Property glut in Iskandar Malaysia, Johor could ease with the Kuala Lumpur-Singapore high-speed rail (KL-Singapore HSR) service.
Market research firm Datamine said the property glut in the Iskandar region is due to multiple barriers particularly connectivity.
Founder and head of research Jerren Lai said inefficient connectivity with Singapore like the delayed Rapid Transit System (RTS), Puteri Harbour ferry connection to Singapore HarbourFront, and the KL-Singapore HSR were major barriers preventing demand from reaching supply.
The KL-Singapore HSR is an alternative travel mode between two of Southeast Asia's most vibrant and fast-growing economic engines. The iconic project will include seven stations in Malaysia – Bandar Malaysia, Sepang-Putrajaya, Seremban, Melaka, Muar, Batu Pahat, and Iskandar Puteri, before reaching its last destination in Jurong East, Singapore.
The HSR connectivity will enable businesses to be more productive and access a broader market place, while the public will enjoy an improved travel experience of shorter travel time (90 minutes from Kuala Lumpur to Singapore).
Both Malaysia and Singapore are expected to meet in December to decide on the future of the proposed KL-Singapore HSR.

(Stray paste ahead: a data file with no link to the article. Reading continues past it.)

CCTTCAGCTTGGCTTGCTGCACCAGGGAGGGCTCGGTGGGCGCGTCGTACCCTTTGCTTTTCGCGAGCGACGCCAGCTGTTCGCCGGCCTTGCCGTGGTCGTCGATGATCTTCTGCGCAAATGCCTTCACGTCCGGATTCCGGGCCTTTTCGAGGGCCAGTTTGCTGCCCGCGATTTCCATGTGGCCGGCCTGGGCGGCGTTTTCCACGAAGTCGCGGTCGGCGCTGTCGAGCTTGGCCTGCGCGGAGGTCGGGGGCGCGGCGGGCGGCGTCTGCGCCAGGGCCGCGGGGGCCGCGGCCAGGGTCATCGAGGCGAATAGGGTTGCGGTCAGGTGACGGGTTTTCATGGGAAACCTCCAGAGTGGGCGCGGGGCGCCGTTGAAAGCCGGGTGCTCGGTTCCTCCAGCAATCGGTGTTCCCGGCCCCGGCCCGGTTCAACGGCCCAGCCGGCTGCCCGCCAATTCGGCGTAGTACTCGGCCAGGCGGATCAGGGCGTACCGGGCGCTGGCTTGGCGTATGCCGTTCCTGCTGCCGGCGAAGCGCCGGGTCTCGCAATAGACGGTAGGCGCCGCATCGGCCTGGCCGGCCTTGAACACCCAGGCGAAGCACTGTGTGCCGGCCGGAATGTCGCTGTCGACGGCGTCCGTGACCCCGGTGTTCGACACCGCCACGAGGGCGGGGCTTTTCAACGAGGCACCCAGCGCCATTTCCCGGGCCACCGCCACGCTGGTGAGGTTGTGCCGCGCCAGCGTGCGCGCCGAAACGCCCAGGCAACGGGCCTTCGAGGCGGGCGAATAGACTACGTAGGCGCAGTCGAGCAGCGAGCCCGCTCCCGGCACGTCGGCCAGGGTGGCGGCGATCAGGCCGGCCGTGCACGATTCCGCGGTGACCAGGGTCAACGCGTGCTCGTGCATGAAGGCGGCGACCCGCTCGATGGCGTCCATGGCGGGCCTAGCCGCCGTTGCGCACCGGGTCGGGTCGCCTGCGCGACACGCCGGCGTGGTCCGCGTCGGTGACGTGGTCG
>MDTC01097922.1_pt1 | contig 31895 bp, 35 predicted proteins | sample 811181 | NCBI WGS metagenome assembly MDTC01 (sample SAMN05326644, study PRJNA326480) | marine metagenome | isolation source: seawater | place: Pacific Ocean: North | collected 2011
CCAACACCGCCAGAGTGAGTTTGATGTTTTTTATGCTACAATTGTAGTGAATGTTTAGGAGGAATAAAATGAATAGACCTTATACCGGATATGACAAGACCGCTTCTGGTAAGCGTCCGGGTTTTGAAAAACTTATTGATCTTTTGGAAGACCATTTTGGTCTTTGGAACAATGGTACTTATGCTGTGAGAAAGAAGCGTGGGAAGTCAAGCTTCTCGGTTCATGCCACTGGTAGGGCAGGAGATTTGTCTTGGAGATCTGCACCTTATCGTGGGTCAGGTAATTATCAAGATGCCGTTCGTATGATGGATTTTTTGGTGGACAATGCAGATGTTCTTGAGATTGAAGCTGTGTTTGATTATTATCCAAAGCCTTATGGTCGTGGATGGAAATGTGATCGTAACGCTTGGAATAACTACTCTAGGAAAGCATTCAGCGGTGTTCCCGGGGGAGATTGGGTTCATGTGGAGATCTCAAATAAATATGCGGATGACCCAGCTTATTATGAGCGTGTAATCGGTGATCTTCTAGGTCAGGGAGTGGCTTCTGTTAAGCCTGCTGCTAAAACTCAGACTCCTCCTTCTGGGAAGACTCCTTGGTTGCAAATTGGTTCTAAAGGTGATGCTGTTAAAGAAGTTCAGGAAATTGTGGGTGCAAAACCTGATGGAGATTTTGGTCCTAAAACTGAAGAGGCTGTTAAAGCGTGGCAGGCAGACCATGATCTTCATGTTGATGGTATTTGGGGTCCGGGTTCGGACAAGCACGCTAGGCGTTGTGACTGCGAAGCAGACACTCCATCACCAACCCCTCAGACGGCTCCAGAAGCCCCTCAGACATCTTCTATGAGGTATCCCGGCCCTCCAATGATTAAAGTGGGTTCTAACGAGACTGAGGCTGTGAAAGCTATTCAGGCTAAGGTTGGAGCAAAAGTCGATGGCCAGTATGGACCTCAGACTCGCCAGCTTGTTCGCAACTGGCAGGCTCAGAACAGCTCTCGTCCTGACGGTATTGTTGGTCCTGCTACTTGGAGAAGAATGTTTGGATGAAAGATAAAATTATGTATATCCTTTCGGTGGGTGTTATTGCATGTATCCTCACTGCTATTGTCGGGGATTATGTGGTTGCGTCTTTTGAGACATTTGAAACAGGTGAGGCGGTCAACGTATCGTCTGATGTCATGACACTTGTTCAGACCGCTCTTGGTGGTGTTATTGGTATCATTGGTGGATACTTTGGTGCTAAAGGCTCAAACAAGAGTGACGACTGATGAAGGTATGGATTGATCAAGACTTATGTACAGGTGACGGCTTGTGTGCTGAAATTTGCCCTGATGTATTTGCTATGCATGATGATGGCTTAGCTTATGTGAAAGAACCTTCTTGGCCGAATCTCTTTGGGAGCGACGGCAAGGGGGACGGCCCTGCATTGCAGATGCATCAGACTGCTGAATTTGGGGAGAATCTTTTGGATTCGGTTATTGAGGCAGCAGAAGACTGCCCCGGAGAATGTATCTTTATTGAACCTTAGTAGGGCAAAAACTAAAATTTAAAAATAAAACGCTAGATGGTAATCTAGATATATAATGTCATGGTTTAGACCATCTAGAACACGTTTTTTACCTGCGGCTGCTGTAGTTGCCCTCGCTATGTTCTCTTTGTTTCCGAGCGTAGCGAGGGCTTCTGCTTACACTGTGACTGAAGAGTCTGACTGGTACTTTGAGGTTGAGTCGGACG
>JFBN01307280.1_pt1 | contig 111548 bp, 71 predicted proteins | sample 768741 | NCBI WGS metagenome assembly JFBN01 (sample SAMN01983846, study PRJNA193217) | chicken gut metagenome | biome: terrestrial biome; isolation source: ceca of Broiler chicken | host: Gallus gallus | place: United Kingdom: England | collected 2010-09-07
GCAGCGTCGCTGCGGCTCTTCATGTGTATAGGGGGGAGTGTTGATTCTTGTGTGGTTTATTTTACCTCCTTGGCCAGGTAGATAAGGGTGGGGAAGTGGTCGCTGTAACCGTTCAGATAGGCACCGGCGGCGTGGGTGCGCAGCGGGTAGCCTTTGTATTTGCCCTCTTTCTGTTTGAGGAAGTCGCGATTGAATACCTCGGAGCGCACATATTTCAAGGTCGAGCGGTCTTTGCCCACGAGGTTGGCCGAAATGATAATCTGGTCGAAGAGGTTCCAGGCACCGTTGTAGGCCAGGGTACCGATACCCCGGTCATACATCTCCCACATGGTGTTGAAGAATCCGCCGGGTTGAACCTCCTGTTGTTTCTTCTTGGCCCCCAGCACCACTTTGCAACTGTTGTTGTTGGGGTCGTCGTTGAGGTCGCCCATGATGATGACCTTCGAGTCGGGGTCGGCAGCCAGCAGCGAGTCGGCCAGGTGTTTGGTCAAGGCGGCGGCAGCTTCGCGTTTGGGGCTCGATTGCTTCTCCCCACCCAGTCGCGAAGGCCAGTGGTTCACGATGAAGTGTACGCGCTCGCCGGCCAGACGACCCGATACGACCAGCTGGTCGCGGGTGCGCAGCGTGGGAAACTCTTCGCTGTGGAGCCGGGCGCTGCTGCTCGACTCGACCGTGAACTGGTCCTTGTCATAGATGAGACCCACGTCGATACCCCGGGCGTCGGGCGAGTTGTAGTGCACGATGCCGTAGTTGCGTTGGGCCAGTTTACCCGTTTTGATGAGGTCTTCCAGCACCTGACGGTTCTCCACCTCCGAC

Lai said if connectivity between the Johor Bahru Customs, Immigration, and Quarantine Complex (JB CIQ) and Singapore is significantly improved with the upcoming RTS and Thomson-East Coast Line MRT, a nominal 20 per cent who decide to relocate to Iskandar Malaysia would have fully absorbed the oversupply.
Datamine estimated that some 300,000 white-collar Malaysians are currently renting or own a property in Singapore.
The JB CIQ, opened in 2008 is a large complex at the causeway to Singapore that accommodates Malaysian customs check for cars, trucks, and buses. The JB Sentral train station is within walking distance to it.
Lai said the area surrounding the JB CIQ is the most significant property hotspot in Iskandar Malaysia.
He said properties in the area were within 15 minutes' walking distance to the CIQ hub where the future RTS would be located.
Datamine's latest Iskandar Property Census Tracker for the third quarter revealed that JB CIQ's property median price is RM836,125 or RM921 per square foot (psf), while the rest of Iskandar Malaysia is RM573,931 or RM577 psf.
Lai also said the property oversupply in Iskandar Malaysia was fundamentally different from Klang Valley and Penang.
"The core difference for Iskandar Malaysia is demand can't get to supply due to multiple barriers," he said in a statement.
Lai said to alleviate the issue, Singapore would be the ideal market to trigger the change as 80 per cent of Singaporeans live in leasehold Housing and Development Board (HDB) flats.
The HDB flats, he said, would rapidly lose their value nearing 60 years as banks would be reluctant to offer loans.
"Many aspire to get freehold properties but are out of their reach in Singapore, while Iskandar Malaysia has an abundance of freehold properties so there is a viable option to sell their HDB flats fast and buy into Iskandar Malaysia properties," he said.